But History Unfairly Gives Preference To 'Victims'

2013-09-01 19:04

The nature of our human interactions is characterised by various emotions—fascinations, frustrations, hurt, fragility, surprises, joy, victimhood and many others—that define us in relation to those we interact with.

Across all realms, we find ourselves usually polarised towards any of the two popular historical standpoints; that is villains or victims. If that’s not the case, we are either accomplices to other people’s victimisations or co-victims of the villain characters of those with whom we interact.

In literature, historical anecdotes, and lifetime chronicles, the space occupied by victims seems to be exalted and respected more than that of villains. This is to say, although history remembers mostly the warriors who won bloody battles, it actually favours those victims (or casualties) of the heroism from warriors. We are likely to bemoan the deaths, than celebrate the advanced weapon used during the war.

The one who receives sympathy based on historical events is the one esteemed by history.

Both villains and victims fight to be on the favourable side of history in order for their legacies to sound in the memories of generations to come—they fight to have their voices heard. I guess this then sheds light on why it’s not easy for the perpetrator to accept guilt unconditionally and without any defence whatsoever.

I have noted among certain members of my family, growing up, that even the one whose fault was incontestable still managed to find at least one aspect that would position him/her as a victim of the other.

Furthermore, people who divorce don't seem to be clear on who is a 'villain' and a 'victim' in the downfall of their marriage. Should the woman cite the husband’s domestically violent and disrespectful approach to their marital issues, the husband will somehow emerge with an argument of provocation—‘She-Made-Me-Do-It’.

In political history we still find one group being portrayed as the victims of the other’s cruelty. In South Africa—and this I say not to necessarily delve into the science of apartheid—records of history present one racial group as the all time victims of those villains who championed racial oppression. Moreover, when you look at the atomic bombing of Hiroshima in Japan, you will likely recognise the fact that the Japanese are in this context presented by history as victims of the USA’s inhumane acts.

However, does being on the victims’ side mean one has never been a villain in various interactions, be they political, romantic and interpersonal?

Alike, can we conclusively regard history-portrayed villains as evil in their entire being without exploring the possibilities of them having been victims (at times to those seen as the ‘real’ victims) before?

Let me bring it home and humbly plead for emotional detachment from this example: As we remember victims of apartheid, mainly my fellow Black people, do we ever pause to also observe what our other Black people did to Whites during the struggle for freedom?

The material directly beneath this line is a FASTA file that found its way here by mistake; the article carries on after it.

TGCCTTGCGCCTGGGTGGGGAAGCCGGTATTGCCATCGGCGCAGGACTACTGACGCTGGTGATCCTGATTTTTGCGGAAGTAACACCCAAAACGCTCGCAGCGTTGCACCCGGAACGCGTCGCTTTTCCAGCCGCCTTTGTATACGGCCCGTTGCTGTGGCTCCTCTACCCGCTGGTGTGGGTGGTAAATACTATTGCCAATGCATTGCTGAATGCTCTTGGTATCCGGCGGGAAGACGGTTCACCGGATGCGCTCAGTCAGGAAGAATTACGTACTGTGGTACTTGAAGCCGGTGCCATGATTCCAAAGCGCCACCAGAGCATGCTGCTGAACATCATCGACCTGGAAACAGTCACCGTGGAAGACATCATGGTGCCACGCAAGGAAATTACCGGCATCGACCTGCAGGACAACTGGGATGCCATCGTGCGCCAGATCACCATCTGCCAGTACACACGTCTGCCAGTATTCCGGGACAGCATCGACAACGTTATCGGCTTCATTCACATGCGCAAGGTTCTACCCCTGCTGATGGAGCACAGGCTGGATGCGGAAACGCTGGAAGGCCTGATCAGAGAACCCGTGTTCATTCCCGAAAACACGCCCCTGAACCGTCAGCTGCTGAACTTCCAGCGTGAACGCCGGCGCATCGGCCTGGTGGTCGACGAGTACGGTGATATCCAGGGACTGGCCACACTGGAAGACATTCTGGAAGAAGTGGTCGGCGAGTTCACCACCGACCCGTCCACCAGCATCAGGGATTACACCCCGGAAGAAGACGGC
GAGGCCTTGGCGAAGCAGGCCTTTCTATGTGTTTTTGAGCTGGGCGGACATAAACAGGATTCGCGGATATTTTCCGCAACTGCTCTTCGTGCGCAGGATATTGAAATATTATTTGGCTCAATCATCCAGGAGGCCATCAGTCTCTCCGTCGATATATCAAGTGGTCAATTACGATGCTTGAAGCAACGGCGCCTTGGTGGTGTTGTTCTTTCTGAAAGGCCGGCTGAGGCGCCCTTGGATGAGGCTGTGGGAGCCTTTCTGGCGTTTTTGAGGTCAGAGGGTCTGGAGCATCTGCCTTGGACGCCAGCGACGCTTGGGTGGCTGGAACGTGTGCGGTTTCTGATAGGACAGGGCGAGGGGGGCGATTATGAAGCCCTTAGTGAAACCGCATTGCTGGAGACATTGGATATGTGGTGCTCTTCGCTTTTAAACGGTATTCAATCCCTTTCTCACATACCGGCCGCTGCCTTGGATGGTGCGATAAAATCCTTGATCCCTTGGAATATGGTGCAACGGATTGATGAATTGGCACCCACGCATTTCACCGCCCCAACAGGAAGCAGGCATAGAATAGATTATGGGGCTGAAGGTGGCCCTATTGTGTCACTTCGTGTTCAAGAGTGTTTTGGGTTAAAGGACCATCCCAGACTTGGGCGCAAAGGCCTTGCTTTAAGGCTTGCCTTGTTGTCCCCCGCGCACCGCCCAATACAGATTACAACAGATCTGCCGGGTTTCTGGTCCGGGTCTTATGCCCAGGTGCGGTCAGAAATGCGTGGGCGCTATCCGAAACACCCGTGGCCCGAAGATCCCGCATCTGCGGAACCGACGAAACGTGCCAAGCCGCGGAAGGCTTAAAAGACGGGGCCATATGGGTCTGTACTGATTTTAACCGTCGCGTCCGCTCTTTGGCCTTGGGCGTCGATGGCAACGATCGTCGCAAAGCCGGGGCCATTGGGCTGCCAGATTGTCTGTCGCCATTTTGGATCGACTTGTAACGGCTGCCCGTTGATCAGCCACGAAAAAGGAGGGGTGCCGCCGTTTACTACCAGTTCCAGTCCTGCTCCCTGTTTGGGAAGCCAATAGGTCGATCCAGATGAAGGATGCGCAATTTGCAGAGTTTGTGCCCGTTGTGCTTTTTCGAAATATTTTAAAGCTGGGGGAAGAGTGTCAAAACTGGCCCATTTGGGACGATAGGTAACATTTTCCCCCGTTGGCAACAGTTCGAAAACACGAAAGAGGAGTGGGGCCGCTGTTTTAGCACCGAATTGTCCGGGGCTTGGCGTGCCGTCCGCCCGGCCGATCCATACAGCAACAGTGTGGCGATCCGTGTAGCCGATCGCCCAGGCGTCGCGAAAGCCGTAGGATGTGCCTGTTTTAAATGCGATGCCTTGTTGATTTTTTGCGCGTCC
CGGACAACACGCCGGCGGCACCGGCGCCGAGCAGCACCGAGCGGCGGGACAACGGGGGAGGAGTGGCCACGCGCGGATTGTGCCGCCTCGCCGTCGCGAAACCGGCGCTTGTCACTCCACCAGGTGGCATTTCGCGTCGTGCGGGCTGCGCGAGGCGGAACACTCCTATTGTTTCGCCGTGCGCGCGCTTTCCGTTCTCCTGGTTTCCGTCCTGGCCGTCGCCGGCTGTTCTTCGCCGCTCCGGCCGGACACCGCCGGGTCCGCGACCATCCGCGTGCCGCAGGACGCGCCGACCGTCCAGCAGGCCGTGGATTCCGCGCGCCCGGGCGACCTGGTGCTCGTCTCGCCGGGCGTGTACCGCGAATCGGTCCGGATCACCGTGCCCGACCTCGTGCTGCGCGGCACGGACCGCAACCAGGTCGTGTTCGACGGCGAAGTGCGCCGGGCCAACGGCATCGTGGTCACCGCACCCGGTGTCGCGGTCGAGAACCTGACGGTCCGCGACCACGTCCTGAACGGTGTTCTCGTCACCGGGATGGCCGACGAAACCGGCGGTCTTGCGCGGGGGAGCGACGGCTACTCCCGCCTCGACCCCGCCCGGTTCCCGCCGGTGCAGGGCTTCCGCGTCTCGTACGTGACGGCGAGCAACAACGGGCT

Don’t get prematurely heated up, but what my question seeks to achieve is whether our South African political history makes provision for White civilians killed in explosions, protests and those neck-laced, although they may not have been active drivers of the system of oppression.

Do all Whites fall into the category of evil doers? Or does history acknowledge that no one can consistently be a perpetrator without having been a victim, vice-versa?

Returning to the Hiroshima tragedy, why is it that the Japanese enjoy the favourable position of ‘victimhood’ as if in the history of war they never perpetrated any crimes against humanity?

Following my obviously subjective observation, I believe that it is easier to stand up as someone who was once abused than as the abuser, someone who’s had his parents killed than one who has also killed many people, someone who is a victim of transformation than one who once enjoyed privileges at the victimisation of others.

As citizens of the world we have placed too much value on the concept of victimhood that we have unfortunately taken away the responsibility from those we perceive (or who proclaim themselves) to be sufferers.

It’s dismissed as mean and insensitive to ask a woman who claims to have been sexually harassed by her boss what her role in the alleged harassment is. Even now as you read this, you might reject it as immature of me to even dare attempt to investigate the participation of ‘victims’ in their own sufferings, or in someone else’s.

And so the arguments will continue—“you can’t ask how many men have also been sexually harassed by women”, “you can’t ask Black people whether they admit to having also killed Whites in the past”, “you should be sympathising with poor victims instead of asking such childish questions” (of course in some cases we can’t ask such).

In this world, everyone, including undisputed villains, picks a position of victimhood, and history continues to be the battlefield for a favourable, sympathy-filled location. The martyr/victimhood complex is prevalent.

Despite that, I personally want to be remembered not as someone who was solely enjoying the position of being portrayed as a victim, but one who also courageously admitted to being an architect of someone else’s victimisation.


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2010-11-21 18:15

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